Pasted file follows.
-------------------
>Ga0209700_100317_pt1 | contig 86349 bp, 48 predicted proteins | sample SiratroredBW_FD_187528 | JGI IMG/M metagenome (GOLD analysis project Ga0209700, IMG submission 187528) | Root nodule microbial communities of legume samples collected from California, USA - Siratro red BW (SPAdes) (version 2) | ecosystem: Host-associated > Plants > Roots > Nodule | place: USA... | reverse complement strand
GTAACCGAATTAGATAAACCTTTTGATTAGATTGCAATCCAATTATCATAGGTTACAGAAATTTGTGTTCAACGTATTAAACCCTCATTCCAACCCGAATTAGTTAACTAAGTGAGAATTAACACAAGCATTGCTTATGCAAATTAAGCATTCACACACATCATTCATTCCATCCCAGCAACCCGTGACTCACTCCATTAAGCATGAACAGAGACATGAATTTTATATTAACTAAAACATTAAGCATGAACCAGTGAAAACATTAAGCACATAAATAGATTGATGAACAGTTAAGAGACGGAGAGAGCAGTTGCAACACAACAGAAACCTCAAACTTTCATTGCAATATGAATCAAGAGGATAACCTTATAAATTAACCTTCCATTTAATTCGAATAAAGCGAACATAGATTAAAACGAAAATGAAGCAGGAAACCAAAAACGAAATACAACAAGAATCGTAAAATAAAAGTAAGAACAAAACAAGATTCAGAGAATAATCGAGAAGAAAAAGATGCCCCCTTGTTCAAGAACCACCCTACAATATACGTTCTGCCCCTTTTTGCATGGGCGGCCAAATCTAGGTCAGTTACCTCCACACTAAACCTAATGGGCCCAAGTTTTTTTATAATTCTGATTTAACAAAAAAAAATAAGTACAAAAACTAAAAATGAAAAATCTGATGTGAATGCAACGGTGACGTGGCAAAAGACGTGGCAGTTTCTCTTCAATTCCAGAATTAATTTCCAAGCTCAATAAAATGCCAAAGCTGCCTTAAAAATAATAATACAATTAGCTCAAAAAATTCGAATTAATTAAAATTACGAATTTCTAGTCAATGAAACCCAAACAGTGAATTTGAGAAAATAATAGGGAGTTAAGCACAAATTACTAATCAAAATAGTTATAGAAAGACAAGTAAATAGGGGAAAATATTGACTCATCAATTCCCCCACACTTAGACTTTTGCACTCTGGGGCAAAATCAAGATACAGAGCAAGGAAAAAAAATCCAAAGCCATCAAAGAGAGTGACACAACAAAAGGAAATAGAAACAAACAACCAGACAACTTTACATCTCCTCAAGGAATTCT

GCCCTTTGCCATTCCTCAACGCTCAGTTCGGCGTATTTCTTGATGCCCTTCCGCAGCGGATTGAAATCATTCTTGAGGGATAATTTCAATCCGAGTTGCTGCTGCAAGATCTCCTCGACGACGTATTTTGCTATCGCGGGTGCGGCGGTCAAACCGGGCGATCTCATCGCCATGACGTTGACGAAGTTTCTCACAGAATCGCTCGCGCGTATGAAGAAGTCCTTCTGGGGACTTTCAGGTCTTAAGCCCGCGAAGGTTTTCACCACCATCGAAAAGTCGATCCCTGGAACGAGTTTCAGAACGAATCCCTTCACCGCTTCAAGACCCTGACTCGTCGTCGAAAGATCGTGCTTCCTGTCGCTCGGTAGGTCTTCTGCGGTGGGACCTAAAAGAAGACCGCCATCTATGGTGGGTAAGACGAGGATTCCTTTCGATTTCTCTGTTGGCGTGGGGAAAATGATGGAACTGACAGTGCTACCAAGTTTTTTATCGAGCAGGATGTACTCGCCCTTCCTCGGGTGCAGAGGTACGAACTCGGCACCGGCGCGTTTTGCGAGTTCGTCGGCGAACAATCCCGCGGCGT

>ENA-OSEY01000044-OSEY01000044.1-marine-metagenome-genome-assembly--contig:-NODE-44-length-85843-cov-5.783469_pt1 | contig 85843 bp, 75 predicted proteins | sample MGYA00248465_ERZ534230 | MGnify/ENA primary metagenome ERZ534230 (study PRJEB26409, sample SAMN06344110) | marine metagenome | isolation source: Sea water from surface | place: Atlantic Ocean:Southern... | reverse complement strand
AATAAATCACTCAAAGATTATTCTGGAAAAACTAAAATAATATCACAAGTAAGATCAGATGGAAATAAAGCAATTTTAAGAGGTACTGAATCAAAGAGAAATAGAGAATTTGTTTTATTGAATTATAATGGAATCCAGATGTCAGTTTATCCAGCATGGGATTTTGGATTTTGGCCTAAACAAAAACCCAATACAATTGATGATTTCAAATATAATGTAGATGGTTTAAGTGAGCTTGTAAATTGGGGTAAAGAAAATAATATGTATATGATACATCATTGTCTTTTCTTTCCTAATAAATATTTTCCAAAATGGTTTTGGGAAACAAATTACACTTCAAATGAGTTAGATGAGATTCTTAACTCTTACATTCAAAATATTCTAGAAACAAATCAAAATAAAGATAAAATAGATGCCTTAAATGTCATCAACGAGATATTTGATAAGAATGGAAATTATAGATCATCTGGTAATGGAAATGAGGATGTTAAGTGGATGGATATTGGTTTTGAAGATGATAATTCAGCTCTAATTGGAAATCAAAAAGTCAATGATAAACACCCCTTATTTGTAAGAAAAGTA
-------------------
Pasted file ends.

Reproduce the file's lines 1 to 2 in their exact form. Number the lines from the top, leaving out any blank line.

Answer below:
>Ga0209700_100317_pt1 | contig 86349 bp, 48 predicted proteins | sample SiratroredBW_FD_187528 | JGI IMG/M metagenome (GOLD analysis project Ga0209700, IMG submission 187528) | Root nodule microbial communities of legume samples collected from California, USA - Siratro red BW (SPAdes) (version 2) | ecosystem: Host-associated > Plants > Roots > Nodule | place: USA... | reverse complement strand
GTAACCGAATTAGATAAACCTTTTGATTAGATTGCAATCCAATTATCATAGGTTACAGAAATTTGTGTTCAACGTATTAAACCCTCATTCCAACCCGAATTAGTTAACTAAGTGAGAATTAACACAAGCATTGCTTATGCAAATTAAGCATTCACACACATCATTCATTCCATCCCAGCAACCCGTGACTCACTCCATTAAGCATGAACAGAGACATGAATTTTATATTAACTAAAACATTAAGCATGAACCAGTGAAAACATTAAGCACATAAATAGATTGATGAACAGTTAAGAGACGGAGAGAGCAGTTGCAACACAACAGAAACCTCAAACTTTCATTGCAATATGAATCAAGAGGATAACCTTATAAATTAACCTTCCATTTAATTCGAATAAAGCGAACATAGATTAAAACGAAAATGAAGCAGGAAACCAAAAACGAAATACAACAAGAATCGTAAAATAAAAGTAAGAACAAAACAAGATTCAGAGAATAATCGAGAAGAAAAAGATGCCCCCTTGTTCAAGAACCACCCTACAATATACGTTCTGCCCCTTTTTGCATGGGCGGCCAAATCTAGGTCAGTTACCTCCACACTAAACCTAATGGGCCCAAGTTTTTTTATAATTCTGATTTAACAAAAAAAAATAAGTACAAAAACTAAAAATGAAAAATCTGATGTGAATGCAACGGTGACGTGGCAAAAGACGTGGCAGTTTCTCTTCAATTCCAGAATTAATTTCCAAGCTCAATAAAATGCCAAAGCTGCCTTAAAAATAATAATACAATTAGCTCAAAAAATTCGAATTAATTAAAATTACGAATTTCTAGTCAATGAAACCCAAACAGTGAATTTGAGAAAATAATAGGGAGTTAAGCACAAATTACTAATCAAAATAGTTATAGAAAGACAAGTAAATAGGGGAAAATATTGACTCATCAATTCCCCCACACTTAGACTTTTGCACTCTGGGGCAAAATCAAGATACAGAGCAAGGAAAAAAAATCCAAAGCCATCAAAGAGAGTGACACAACAAAAGGAAATAGAAACAAACAACCAGACAACTTTACATCTCCTCAAGGAATTCT